Bitcoin (BTC), Cryptocurrency–While the crypto markets have shown a slight recovery to start 2019, with Bitcoin holding above $4000 briefly before making a small correction, investors–and their wallets–are still reeling from the effects of 2018’s prolonged bear cycle.
According to a new survey and data compiled by credit karma, Bitcoin investors in the United States who sold their holding last year saw a loss of $1.7 billion, over 1 percent of the coin’s current total market capitalization. While it is no surprise that Bitcoin sellers took a bath in the falling market, with BTC down over 80 percent since it’s all time high of $19,700, the survey also found that the majority of investors have no intention of reporting their losses, a move that could come back to haunt them come tax season.
The survey, which was conducted by Qualtrics and published on Credit Karma, reports that Bitcoin losses for seller may have been staggering, but the willful negligence to reports losses is even more surprising, particularly given the tax break investors could receive for doing so,
“Whether due to willful defiance or lack of understanding, many investors don’t plan to report their bitcoin gains or losses on their tax returns this season, according to a new Credit Karma survey. That could be a costly mistake since U.S. investors have seen an approximate $1.7 billion in realized bitcoin losses and $5.7 billion in unrealized losses, based on the survey.”
The Credit Karma survey also reports that investors run the risk of being audited by the IRS if they fail to report or under-report their Bitcoin earnings, leading to even greater fines and penalties. However, the more salient message is to the investors who lost big on Bitcoin selling in the down market, reminding them they can, in small part, ease their losses by applying for valuable deductions.
The $1.7 billion figure, which amounted to an average of $718 per seller, was only a fraction of what the survey calculated to be $5.7 billion in unrealized losses for investors who have attempted to weather the storm by not selling their BTC. While these investors are hoping to recoup their losses in an eventual market turn, or may still be feeling the effects of FOMO in the event of a sudden price turn, they also missed out on the tax deductions for such a staggering market collapse.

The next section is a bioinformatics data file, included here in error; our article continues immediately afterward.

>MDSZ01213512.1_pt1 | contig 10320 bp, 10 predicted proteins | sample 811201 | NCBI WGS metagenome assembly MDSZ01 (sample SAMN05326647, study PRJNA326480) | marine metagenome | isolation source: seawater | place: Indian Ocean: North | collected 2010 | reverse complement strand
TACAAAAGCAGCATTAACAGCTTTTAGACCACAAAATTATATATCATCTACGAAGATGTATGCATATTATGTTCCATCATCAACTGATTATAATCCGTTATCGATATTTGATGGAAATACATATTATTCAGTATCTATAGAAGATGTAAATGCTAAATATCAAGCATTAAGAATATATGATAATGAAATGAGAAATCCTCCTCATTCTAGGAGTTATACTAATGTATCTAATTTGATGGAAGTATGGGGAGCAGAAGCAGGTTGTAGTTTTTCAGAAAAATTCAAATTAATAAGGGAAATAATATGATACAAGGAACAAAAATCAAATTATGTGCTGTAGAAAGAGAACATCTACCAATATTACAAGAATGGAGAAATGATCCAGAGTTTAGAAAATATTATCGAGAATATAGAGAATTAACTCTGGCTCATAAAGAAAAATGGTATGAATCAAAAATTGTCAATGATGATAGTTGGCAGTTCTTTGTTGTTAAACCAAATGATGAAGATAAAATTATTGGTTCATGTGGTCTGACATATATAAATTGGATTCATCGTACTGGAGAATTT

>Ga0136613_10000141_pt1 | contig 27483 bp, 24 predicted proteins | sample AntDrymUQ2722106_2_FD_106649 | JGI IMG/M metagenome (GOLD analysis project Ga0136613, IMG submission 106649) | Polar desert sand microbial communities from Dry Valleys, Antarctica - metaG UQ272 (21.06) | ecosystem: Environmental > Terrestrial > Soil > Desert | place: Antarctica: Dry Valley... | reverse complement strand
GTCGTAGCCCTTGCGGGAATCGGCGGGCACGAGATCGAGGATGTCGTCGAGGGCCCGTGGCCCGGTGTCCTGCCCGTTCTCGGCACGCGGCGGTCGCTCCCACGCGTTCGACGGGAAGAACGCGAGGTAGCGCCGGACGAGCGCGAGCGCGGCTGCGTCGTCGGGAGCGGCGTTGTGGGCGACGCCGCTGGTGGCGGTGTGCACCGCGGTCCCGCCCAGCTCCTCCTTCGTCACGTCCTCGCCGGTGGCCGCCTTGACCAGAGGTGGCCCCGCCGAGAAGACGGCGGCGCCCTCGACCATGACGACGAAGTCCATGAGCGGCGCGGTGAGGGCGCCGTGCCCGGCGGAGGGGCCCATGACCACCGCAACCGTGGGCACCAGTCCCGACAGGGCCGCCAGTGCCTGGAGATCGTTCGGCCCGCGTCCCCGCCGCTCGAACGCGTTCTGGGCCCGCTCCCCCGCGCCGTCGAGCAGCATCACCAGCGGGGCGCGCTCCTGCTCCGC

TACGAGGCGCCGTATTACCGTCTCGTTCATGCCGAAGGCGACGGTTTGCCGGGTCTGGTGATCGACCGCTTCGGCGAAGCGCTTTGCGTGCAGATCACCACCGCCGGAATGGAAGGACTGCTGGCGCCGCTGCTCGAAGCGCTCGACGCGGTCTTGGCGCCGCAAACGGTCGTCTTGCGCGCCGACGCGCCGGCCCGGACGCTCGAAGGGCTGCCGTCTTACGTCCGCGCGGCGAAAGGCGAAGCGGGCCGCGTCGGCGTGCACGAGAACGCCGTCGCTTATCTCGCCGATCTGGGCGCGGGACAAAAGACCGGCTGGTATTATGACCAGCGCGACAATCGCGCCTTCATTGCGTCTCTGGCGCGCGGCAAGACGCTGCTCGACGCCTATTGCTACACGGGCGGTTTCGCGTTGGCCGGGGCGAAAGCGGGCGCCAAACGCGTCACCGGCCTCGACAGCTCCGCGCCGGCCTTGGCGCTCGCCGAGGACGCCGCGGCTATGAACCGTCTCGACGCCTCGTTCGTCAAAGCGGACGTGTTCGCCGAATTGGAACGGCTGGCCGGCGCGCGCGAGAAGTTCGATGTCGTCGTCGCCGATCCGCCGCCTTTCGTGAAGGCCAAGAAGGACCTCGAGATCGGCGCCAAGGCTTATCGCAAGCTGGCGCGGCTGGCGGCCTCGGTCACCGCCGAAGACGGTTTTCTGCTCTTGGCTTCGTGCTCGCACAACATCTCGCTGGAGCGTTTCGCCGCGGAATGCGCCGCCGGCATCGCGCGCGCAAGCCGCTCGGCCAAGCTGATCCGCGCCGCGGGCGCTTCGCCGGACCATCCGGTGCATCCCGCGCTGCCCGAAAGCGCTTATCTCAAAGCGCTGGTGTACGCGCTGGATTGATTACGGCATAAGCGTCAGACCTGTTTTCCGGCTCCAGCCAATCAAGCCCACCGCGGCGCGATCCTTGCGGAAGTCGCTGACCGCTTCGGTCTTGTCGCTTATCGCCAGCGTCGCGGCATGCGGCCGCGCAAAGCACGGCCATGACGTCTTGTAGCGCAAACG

In addition to the calculated amount of losses experienced for U.S. investors, the survey found that only 53 percent of American bitcoin investors intended to report their gains or losses this tax season, with another 19 percent undecided. Of the investors who sold at a loss, over one-third have no intention of reporting their losses, forgoing any of the deduction or benefit they could receive from selling in a down market.
The numbers improve for U.S. investors who made money off of Bitcoin during the bear market, with 59 percent indicating an intention to report their gains compared to 38 percent among investors who experienced losses.
More troubling for both the IRS and general investment landscape for cryptocurrency, a whopping 35 percent of investors surveyed reported a false believe that “they aren’t required to report their Bitcoin investment gains or losses,” again signaling trouble in the form of an audit. Of the group that intends to forgo mentioning cryptocurrency on their tax forms, over half claimed (again, in contradiction to U.S. tax codes) that they had not earned or lost enough money to warrant having to report.
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